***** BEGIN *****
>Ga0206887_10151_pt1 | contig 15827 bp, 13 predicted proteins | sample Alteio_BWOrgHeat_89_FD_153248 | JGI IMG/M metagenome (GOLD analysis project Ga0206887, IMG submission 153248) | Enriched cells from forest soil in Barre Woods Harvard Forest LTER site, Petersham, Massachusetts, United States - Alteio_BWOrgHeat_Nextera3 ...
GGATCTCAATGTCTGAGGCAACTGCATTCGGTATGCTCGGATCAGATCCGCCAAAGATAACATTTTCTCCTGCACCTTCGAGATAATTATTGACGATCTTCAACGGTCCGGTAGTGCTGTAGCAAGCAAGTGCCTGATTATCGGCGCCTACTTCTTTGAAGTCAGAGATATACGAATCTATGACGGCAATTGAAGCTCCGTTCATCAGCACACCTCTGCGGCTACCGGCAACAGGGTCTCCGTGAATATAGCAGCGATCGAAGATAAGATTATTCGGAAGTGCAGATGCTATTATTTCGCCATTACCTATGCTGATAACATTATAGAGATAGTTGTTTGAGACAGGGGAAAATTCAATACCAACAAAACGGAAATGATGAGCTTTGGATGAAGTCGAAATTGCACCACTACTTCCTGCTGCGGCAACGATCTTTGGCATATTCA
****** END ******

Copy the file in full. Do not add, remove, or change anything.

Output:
>Ga0206887_10151_pt1 | contig 15827 bp, 13 predicted proteins | sample Alteio_BWOrgHeat_89_FD_153248 | JGI IMG/M metagenome (GOLD analysis project Ga0206887, IMG submission 153248) | Enriched cells from forest soil in Barre Woods Harvard Forest LTER site, Petersham, Massachusetts, United States - Alteio_BWOrgHeat_Nextera3 ...
GGATCTCAATGTCTGAGGCAACTGCATTCGGTATGCTCGGATCAGATCCGCCAAAGATAACATTTTCTCCTGCACCTTCGAGATAATTATTGACGATCTTCAACGGTCCGGTAGTGCTGTAGCAAGCAAGTGCCTGATTATCGGCGCCTACTTCTTTGAAGTCAGAGATATACGAATCTATGACGGCAATTGAAGCTCCGTTCATCAGCACACCTCTGCGGCTACCGGCAACAGGGTCTCCGTGAATATAGCAGCGATCGAAGATAAGATTATTCGGAAGTGCAGATGCTATTATTTCGCCATTACCTATGCTGATAACATTATAGAGATAGTTGTTTGAGACAGGGGAAAATTCAATACCAACAAAACGGAAATGATGAGCTTTGGATGAAGTCGAAATTGCACCACTACTTCCTGCTGCGGCAACGATCTTTGGCATATTCA